Conclusion: We were not able to prove the efficacy of EPC in comparison with SEC in the prevention of hepatitis C in IDUs. This was related to low recruitment and retention rates of the participants. Moreover there was a low adherence rate to EPC. The study provided the benefits of developing and introducing behavioural interventions of the EPC and SEC and the

DBS screening for Hepatitis C. Moreover the main lessons learnt were that piloting of a new intervention is a crucial first step before conducting pragmatic RCTs of psychological interventions in the field of addiction; that an infrastructure and culture for psychosocial interventions is needed to enable applied research in the service environment, and research funding is needed for enabling the recruitment of dedicated trained therapists for the delivery of these interventions. copyright 2008 Abou-Saleh et al; licensee BioMed Central Ltd.

Publication Type Journal: Article

Journal Name Harm Reduction Journal

Volume 5

Year of Publication 2008

Date of Publication 31 Jul 2008

VIROLOGY 2008

<333>

Database EMBASE

Accession Number 2008384372

Authors Samet J.H. Krupitsky E.M. Cheng D.M. Raj A. Egorova V.Y. Levenson S. Meli S. Bridden C. Verbitskaya

E.V. Kamb M.L. Zvartau E.E.

Institution

(Samet, Meli, Bridden) Boston University School of Medicine/Boston Medical Center, Department of Medicine,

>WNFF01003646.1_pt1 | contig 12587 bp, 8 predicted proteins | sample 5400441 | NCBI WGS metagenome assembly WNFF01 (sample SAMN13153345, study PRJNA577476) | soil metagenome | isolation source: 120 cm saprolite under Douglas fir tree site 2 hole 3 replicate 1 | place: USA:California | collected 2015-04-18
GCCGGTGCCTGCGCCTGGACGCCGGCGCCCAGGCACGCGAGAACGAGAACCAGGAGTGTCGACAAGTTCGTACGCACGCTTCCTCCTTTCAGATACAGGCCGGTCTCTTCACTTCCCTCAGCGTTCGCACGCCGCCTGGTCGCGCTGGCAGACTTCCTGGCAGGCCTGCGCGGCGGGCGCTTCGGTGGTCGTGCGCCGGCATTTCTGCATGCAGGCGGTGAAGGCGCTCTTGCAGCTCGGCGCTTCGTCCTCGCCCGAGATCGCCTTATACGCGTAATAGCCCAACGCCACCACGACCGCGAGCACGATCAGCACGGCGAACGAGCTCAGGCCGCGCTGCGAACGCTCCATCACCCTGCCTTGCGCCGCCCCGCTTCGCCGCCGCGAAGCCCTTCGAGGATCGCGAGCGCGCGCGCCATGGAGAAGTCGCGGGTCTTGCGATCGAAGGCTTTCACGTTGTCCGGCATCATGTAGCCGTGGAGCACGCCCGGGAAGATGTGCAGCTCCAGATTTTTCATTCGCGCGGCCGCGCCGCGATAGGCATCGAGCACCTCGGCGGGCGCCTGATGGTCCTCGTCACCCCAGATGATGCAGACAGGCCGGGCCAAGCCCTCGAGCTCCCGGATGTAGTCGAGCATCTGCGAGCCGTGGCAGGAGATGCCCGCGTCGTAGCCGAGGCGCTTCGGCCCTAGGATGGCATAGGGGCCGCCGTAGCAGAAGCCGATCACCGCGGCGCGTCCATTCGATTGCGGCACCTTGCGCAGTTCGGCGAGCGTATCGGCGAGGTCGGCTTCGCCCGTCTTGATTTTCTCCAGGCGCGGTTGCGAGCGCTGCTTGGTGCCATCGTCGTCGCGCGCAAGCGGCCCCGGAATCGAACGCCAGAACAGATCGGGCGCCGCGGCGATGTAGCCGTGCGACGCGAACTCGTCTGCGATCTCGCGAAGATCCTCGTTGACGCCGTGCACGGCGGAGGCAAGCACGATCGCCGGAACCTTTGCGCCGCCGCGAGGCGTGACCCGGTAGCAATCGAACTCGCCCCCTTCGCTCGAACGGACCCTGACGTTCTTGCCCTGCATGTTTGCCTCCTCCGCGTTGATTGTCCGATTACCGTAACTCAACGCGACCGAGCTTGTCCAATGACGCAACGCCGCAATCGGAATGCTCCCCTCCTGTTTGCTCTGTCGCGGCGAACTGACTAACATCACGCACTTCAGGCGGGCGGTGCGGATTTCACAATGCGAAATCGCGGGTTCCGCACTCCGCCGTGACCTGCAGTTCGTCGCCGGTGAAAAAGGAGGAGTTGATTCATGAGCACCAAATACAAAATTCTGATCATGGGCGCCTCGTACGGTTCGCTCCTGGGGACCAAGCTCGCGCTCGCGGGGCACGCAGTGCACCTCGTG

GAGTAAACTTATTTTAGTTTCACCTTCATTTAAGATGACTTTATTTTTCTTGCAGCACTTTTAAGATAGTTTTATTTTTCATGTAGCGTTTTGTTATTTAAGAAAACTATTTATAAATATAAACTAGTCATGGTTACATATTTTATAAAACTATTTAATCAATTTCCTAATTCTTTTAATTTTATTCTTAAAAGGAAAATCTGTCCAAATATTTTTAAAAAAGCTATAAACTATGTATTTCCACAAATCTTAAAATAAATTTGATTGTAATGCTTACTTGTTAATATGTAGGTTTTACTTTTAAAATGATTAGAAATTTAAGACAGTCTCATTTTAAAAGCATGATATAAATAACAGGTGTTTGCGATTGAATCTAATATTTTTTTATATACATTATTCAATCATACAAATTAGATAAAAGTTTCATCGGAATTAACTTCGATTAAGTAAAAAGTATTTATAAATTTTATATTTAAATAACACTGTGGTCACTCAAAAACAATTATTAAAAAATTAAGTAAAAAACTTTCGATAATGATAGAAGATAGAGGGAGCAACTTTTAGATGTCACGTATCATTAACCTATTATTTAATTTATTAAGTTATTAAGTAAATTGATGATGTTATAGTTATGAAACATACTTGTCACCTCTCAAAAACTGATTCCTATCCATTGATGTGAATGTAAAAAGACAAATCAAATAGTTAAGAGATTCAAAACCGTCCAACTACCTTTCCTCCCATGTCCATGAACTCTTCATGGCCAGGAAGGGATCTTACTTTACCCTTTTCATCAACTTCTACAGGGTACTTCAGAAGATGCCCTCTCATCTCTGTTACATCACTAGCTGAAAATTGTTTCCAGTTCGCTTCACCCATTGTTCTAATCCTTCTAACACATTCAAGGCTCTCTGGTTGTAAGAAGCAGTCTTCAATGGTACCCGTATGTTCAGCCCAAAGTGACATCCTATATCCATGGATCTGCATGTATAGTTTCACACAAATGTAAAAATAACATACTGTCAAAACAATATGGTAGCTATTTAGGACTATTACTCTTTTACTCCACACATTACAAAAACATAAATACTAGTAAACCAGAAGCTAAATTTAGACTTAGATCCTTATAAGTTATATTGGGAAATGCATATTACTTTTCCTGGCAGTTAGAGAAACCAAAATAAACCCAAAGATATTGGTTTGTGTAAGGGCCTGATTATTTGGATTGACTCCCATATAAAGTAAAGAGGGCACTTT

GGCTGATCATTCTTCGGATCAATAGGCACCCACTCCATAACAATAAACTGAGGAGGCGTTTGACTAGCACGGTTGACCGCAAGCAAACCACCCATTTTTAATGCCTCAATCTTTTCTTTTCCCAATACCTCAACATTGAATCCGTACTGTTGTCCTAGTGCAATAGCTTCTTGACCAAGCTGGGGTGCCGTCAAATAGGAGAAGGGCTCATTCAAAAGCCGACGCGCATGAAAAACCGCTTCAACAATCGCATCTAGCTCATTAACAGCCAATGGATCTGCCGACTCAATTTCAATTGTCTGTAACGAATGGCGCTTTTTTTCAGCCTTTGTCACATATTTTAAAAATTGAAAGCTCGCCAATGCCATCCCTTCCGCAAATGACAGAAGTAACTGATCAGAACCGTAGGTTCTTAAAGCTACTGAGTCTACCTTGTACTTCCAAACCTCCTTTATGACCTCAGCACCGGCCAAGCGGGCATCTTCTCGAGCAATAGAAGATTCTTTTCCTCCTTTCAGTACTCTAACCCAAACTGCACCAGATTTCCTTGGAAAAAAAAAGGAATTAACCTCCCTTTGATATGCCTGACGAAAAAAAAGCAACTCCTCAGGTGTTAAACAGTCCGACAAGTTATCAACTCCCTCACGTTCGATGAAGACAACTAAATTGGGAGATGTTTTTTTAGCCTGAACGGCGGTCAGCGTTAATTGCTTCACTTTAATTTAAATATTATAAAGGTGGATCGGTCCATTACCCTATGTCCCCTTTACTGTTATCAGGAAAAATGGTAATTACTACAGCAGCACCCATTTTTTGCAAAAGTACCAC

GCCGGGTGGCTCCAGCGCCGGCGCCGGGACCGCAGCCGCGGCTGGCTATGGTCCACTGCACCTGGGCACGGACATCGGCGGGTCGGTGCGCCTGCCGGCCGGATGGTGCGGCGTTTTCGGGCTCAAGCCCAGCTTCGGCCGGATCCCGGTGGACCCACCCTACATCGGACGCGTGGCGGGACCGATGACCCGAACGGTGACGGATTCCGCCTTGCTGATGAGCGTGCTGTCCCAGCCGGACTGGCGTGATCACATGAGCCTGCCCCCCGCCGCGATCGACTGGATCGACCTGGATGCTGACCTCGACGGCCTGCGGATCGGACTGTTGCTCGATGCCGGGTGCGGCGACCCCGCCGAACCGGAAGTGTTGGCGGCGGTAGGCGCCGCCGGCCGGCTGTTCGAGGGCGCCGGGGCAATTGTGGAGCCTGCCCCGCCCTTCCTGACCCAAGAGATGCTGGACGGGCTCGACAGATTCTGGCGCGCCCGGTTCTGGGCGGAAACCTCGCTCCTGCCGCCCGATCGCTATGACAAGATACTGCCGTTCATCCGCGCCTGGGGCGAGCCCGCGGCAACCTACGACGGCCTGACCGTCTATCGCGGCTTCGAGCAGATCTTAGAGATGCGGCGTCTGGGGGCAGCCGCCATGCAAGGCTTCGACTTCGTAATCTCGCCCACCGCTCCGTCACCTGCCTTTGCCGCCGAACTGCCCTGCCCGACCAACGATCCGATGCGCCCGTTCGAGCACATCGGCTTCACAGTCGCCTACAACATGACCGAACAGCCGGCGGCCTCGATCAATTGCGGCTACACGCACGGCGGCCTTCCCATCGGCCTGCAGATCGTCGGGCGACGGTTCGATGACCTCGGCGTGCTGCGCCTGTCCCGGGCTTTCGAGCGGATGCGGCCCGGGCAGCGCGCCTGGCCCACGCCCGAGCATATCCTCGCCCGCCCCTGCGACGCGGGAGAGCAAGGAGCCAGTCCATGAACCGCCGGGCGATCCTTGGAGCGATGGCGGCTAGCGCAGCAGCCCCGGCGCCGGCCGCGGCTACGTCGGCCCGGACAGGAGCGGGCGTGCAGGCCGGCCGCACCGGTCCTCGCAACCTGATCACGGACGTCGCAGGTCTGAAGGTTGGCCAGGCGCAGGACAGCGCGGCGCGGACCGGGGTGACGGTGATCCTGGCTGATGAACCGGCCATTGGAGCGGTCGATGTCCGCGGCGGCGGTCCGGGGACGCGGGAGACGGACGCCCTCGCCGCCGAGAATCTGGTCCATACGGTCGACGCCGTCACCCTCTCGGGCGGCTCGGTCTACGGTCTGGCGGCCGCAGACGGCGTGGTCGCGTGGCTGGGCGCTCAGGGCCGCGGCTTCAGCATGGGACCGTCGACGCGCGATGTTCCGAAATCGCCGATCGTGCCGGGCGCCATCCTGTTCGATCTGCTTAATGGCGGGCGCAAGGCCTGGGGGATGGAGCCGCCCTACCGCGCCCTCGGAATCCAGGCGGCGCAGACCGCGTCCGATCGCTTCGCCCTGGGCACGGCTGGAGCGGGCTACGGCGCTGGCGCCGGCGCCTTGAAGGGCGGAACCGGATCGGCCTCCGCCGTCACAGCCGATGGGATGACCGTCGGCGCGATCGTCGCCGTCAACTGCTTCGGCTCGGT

Clinical Addiction Research and Education (CARE) Unit, United States.

(Samet, Raj) Boston University School of Public Health, Department of Social and Behavioral Sciences, MA, United

States.

(Krupitsky, Egorova, Verbitskaya, Zvartau) St. Petersburg State Pavlov Medical University, St Petersburg, Russian

Federation.

(Cheng) Boston University School of Public Health, Department of Biostatistics, MA, United States.

(Levenson) Boston University School of Public Health, Data Coordinating Center, MA, United States.

(Kamb) Centers for Disease Control and Prevention (CDC), Division of STD Prevention, Atlanta, GA, United States.

(Samet) Section of General Internal Medicine, Boston Medical Center, 801 Massachusetts Avenue, Boston, MA

02118, United States.

Country of Publication

United Kingdom

Title

Mitigating risky sexual behaviors among Russian narcology hospital patients: The

PREVENT (Partnership to Reduce the Epidemic Via Engagement in Narcology

Treatment) randomized controlled trial.

Source

Addiction. 103(9)(pp 1474-1483), 2008. Date of Publication: September 2008.

Publisher

Blackwell Publishing Ltd

Abstract

Aim: To assess the effectiveness of a sexual risk reduction intervention in the Russian narcology hospital setting. Design, setting and participants: This was a randomized controlled trial from October 2004 to December 2005 among patients with alcohol and/or heroin dependence from two narcology hospitals in St Petersburg, Russia. Intervention: Intervention subjects received two personalized sexual behavior counseling sessions plus three telephone booster sessions. Control subjects received usual addiction treatment, which did not include sexual behavior counseling. All received a research assessment and condoms at baseline.

Measurements: Primary outcomes were percentage of safe sex episodes (number of times